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Light

Light moving through fibre optic cables.
Credit: Mato Rachela

When we refer to light, we usually mean a very small part of the whole electromagnetic spectrum which we can see with the human eye. Sometimes this type of light is called visible, or optical, light.

 

Light is complicated as it can behave as both a wave and as a particle.


The particle form of light is known as a photon and these can be thought of as packets of light, carrying energy. It is counting these photons hitting cameras (containing CCDs) which we attach to telescopes which allow us to see how bright an object is - or as it is known in astronomy, the object's flux.


Definition of wavelength and amplitude
Credit: Kraaiennest

When light behaves as a wave, it still carries energy, but it has a whole bunch of other properties to help us define it.

Every wave (whether it be light, water, sound or anything else) has the following features:

  • Wavelength, λ: The length of one whole wave (crest to crest, or trough to trough).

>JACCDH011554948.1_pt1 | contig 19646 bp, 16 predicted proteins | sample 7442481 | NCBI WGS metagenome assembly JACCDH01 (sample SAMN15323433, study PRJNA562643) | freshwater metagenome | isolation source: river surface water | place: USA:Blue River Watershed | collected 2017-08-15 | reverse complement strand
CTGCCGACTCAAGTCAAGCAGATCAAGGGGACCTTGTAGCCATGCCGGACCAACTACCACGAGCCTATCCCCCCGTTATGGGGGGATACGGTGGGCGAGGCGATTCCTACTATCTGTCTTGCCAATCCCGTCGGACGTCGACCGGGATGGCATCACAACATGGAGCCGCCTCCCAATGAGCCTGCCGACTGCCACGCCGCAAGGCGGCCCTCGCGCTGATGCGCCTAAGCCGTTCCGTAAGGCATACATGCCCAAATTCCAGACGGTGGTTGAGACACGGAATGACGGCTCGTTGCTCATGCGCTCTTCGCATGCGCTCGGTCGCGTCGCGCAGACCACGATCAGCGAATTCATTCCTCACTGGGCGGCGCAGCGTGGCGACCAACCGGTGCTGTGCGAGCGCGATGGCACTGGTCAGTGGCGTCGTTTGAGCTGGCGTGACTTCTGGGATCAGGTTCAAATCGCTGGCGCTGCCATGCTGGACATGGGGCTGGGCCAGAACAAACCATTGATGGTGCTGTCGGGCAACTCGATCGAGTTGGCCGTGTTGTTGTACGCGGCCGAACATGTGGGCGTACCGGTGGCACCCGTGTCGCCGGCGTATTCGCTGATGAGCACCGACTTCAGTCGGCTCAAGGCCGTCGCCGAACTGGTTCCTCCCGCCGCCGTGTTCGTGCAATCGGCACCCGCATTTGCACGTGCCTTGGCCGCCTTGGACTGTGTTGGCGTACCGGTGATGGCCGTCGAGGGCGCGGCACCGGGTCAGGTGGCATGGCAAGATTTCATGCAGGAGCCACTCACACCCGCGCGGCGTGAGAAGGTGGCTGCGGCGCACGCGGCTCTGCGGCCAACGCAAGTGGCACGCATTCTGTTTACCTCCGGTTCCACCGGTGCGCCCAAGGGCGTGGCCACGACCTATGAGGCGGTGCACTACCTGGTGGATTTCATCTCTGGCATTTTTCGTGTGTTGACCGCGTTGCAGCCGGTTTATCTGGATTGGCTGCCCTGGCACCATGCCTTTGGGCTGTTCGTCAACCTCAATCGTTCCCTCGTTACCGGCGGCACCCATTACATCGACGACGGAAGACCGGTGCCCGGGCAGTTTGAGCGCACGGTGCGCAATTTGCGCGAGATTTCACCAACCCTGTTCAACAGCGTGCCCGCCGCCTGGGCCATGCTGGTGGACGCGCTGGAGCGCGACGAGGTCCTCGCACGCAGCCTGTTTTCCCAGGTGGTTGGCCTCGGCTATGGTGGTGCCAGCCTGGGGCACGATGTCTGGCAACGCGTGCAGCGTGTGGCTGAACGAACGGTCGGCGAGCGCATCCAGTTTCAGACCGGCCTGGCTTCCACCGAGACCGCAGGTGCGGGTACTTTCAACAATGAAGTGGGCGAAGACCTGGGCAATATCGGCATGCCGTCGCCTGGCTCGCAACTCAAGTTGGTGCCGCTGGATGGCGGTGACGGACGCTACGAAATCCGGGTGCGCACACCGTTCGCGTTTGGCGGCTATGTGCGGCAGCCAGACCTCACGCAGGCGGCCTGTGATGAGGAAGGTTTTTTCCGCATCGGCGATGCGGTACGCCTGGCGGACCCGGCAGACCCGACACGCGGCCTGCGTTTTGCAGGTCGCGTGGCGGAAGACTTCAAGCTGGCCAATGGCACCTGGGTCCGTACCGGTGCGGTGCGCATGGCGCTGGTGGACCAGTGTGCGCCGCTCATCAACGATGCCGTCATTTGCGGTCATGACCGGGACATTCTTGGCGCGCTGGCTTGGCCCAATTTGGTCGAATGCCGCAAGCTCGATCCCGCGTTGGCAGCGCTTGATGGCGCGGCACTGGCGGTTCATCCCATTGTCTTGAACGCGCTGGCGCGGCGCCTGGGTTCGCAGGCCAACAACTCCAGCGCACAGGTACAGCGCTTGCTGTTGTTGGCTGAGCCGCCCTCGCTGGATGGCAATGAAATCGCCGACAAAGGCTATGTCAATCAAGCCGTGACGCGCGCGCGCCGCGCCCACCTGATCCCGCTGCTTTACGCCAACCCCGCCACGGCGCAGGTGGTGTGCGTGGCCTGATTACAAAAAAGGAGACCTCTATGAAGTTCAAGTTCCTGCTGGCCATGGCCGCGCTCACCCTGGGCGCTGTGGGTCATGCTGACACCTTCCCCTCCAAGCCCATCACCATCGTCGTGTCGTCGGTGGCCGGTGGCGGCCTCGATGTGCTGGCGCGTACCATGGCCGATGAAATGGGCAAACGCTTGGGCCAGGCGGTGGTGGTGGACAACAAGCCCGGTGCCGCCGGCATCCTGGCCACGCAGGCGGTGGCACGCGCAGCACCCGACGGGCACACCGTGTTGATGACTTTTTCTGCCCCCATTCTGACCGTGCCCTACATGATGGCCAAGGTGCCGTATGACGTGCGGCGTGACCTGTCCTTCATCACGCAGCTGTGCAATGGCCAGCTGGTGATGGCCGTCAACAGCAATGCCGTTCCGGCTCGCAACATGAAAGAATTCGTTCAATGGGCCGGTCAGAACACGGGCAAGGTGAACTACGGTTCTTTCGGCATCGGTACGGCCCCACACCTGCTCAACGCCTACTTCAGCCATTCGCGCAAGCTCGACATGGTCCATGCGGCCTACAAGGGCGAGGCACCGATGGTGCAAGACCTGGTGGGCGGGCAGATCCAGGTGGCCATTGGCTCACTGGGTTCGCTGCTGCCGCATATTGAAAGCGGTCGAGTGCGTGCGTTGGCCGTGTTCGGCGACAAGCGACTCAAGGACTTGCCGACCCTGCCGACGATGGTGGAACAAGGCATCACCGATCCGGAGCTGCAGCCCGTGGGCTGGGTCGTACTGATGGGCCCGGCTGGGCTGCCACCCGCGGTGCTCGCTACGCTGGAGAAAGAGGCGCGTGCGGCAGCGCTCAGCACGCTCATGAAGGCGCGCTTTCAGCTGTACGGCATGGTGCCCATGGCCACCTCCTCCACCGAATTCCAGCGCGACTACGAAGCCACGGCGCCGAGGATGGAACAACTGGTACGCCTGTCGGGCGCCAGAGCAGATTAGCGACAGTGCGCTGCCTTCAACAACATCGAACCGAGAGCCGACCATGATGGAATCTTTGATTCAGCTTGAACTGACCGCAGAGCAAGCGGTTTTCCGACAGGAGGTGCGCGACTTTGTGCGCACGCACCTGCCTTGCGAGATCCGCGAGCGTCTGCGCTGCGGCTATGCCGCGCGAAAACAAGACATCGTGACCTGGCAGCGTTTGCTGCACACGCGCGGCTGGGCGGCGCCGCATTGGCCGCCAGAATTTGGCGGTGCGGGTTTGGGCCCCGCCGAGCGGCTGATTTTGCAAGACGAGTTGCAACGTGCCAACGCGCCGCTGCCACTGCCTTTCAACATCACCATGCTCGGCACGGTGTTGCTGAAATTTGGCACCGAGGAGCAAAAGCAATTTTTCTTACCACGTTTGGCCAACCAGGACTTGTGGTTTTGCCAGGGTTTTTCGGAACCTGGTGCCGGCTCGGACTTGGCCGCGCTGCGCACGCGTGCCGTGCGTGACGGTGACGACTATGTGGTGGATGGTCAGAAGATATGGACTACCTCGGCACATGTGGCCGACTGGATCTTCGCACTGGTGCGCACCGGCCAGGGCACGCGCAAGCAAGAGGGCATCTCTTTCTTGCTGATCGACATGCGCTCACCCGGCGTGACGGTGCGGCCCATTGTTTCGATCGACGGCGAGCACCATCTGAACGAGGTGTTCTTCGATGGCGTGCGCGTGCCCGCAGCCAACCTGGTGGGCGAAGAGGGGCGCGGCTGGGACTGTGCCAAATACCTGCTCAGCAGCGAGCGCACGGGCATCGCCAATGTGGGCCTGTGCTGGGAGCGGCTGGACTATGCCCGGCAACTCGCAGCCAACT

• Amplitude, A: The height of the wave above the midpoint, or half the distance from the lowest point (trough) to the highest (crest).
  • Frequency, f: The is the number of waves per second.


When we talk about visible light the range of wavelengths is very small - only about 400-700 nm (nanometers - 1 nanometer is a billionth of a meter - a human hair is about 100,000 nanometers!). The wavelength of visible light also decides what colour it is with the longest wavelengths being red (~700nm), and the shortest being blue (~400nm). In between these is every colour of the rainbow - to find out more about the colours of visible light follow this link.

All light travels at the same speed, known as the speed of light, c and in space, which is a vacuum (meaning there is no air or gas, or in fact anything!) this speed is 300,000 km/s! Light is the fastest thing in the Universe - nothing can travel faster, and in astronomy we sometimes use it's speed to measure distances. We define is as the distance light could travel in one year, and we call that distance a light year.